Laid-back position or biological nursing. Mom lies down on a bed, sofa or recliner chair with baby’s belly on her stomach. Make sure that baby’s airways are clear, especially with newborns. This position is called biological nursing because it stimulates the baby’s natural feeding instincts (if you put a newborn on your tummy, s/he will crawl to your breast).



As for me, after trying each of these breastfeeding positions, I settled for the Cradle Hold (that’s how he usually falls asleep) and my favourite, the Side-lying position which in my opinion is the most comfortable especially if you nurse your baby during the night.

It might be a good idea to buy a breastfeeding pillow especially if your baby takes a long time nursing and you end up with numb arms and very sore muscles. Such pillows can be placed under the baby for better support, under your arm for more comfort or behind your back. You can use it later on as well, as support for a baby who starts sitting down.


  • The perfect latch-on

Probably the most important aspect of breastfeeding, in my opinion, is the baby’s first latch-on. Ideally, the baby latches on well the first time and it’s smooth sailing from there. This was the part I was most nervous about. After reading articles about other moms’ bad experiences and how painful it was, and how they were reduced to tears by the intense pain (some even said that it was worse than the birth itself!) I was left with an intense feeling of fear. Although, as I said at the beginning, it’s good to read bad experiences as well so you know what not to do, those experiences are not the norm, so don’t be put off by them.

I will say it as often as I can: breastfeeding and the baby latching on are NOT supposed to hurt!  The funny thing is that while you’re pregnant you swallow a great deal of information about everything but when you find yourself face to face with your tiny baba it’s like everything flies right out of your head. So my advice is to break down the information into the most important points.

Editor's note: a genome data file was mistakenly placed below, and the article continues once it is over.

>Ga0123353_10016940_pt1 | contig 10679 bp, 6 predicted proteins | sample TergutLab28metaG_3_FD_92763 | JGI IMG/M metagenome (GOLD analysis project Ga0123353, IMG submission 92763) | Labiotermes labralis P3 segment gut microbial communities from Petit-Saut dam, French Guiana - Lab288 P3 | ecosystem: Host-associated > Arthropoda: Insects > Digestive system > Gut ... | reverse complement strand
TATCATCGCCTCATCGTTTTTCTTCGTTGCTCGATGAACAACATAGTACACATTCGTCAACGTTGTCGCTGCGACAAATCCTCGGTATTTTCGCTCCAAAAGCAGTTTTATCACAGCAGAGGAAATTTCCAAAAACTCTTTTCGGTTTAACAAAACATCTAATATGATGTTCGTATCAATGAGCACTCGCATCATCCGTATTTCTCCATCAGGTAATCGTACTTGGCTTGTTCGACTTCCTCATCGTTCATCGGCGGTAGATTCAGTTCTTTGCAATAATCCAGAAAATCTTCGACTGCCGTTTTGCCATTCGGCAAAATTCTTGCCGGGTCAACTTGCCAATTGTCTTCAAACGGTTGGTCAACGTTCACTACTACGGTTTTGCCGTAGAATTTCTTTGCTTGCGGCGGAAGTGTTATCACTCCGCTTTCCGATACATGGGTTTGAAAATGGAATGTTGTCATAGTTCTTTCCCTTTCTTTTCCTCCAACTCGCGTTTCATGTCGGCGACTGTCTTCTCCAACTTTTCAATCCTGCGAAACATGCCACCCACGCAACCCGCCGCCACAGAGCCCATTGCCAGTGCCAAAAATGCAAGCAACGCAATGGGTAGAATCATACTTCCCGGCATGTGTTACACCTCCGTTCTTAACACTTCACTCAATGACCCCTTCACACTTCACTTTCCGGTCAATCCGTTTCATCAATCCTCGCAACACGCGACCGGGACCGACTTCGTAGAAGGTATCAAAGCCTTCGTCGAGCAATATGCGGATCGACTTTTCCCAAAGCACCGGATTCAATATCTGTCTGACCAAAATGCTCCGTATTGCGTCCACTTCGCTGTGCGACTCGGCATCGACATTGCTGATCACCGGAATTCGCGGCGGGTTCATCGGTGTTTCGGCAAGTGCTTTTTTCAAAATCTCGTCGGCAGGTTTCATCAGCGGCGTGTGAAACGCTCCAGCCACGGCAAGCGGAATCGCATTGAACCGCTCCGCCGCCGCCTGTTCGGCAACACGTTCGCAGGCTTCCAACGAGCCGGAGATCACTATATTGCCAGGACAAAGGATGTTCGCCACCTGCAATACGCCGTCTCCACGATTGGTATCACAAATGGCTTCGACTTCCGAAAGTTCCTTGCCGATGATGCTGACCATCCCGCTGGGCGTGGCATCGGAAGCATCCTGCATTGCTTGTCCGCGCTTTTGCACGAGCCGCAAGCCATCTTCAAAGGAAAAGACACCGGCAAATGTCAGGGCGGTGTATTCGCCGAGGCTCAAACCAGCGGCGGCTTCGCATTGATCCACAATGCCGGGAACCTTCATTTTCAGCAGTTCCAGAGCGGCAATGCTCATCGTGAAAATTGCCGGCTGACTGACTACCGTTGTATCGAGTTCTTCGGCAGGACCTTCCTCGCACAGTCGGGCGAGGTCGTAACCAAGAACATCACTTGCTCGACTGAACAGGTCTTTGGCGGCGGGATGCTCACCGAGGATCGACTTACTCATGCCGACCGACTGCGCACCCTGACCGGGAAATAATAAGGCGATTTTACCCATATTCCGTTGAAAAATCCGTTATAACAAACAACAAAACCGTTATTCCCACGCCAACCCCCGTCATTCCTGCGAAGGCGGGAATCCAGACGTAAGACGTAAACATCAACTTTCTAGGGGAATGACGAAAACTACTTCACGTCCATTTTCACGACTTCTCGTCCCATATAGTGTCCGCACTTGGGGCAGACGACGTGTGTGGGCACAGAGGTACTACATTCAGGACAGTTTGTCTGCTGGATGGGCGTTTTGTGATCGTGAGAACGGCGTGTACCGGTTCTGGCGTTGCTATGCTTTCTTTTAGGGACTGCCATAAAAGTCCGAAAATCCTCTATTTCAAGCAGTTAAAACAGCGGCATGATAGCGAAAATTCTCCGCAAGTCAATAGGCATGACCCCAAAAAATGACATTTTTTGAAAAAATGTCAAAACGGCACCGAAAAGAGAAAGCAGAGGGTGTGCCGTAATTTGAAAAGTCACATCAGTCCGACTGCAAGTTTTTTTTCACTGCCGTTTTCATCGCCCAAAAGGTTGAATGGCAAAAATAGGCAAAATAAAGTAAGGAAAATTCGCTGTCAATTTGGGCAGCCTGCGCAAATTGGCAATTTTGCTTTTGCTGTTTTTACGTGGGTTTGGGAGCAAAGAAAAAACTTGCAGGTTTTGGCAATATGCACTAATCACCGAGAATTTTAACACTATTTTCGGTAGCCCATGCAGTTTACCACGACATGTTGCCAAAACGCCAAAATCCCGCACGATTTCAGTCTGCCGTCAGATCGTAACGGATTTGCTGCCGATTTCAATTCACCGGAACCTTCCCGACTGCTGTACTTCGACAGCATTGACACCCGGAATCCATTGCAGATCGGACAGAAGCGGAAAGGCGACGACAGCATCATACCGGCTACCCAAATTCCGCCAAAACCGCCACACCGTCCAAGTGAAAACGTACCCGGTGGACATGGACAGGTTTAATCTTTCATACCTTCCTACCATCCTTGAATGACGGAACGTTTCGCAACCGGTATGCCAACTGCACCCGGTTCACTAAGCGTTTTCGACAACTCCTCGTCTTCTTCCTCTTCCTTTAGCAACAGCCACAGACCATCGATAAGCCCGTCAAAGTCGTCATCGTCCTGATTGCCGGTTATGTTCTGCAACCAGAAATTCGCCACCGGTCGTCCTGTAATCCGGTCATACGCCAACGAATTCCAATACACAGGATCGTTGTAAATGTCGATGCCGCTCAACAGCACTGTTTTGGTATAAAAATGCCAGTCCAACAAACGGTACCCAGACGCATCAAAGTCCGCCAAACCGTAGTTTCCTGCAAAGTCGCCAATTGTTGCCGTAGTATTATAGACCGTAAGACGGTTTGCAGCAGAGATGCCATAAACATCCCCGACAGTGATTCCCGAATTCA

When I held my baby boy for the first time and was about to breastfeed him, what I knew was that I was supposed to support his head with one hand and with the other guide the breast to his mouth. I had to touch my nipple against his/her upper lip, this will cause the baby to open his/her mouth. When the baby’s mouth was wide open, (like a little yawn) that’s when I had to bring the baby to my breast. Make sure that s/he takes a big part of the areola (the pink circle around the nipple that became dark brown during pregnancy) into his/her mouth and not just the nipple. Baby’s chin should be completely touching your breast.

If you don’t get it the first time, don’t worry. Try again! To get the baby to unlatch, simply slide your finger inside the corner of his/her mouth to break the suction. Try as many times as you have to, but do not continue nursing your baby if you feel pain. I got a good latch after the third try.


  • Ask for help

If you try and try and still don’t get a good latch, don’t despair.  Ask for help from a lactation consultant, a breastfeeding specialist, a midwife, a nurse or your doula.


  • Not smooth sailing all the way

Congratulations! You managed to get your baby to latch on perfectly and the breastfeeding process is a unique, wonderful experience that allows you and your baby to bond. But wait! You still have to worry about:

Engorgement– your breasts become quite tender because of too much milk building up. Your breasts may also feel warm and there may be some redness present. Also, sometimes low fever might be present. The solution is to feed your baby as often as possible as well as using a breast pump. It is very important to empty the breast.

Plugged ducts– this happens when the milk duct doesn’t drain properly. You will feel a tender lump on your breast. The solution is to nurse your baby from the affected breast as often as possible.

Mastitis (breast infection)- it may feel similar to plugged ducts but it’s usually accompanied by fever and flu-like symptoms, nausea, and vomiting. Again, your baby is part of the solution- nurse him/her from the affected breast to keep the milk flowing. Also, a gentle massage of the breast can help. Make sure you get as much rest as possible to help your body recover. If the fever doesn’t go away and you still feel ill after 24 hours, go see your doctor.

When my little ray of sunshine was about 4 months old, I woke up with quite a tender left breast. After a few hours, I started feeling feverish. I made sure that I emptied the affected breast every 2 hours and it worked. The fever broke, the tenderness in the breast went away and I felt well again.


To me, this is one of the most wonderful periods in my life. I know that the closeness and the bond that I have with my baby right now is unique. So, take full advantage of it for times flies by so quickly. Breastfeed your baby for as long as you can. There is no greater gift that you, as a mother, can give to your child. Breast milk is invaluable for his/her development and I believe that there are no downsides to breastfeeding, only advantages. So, worry not, you’ve got this!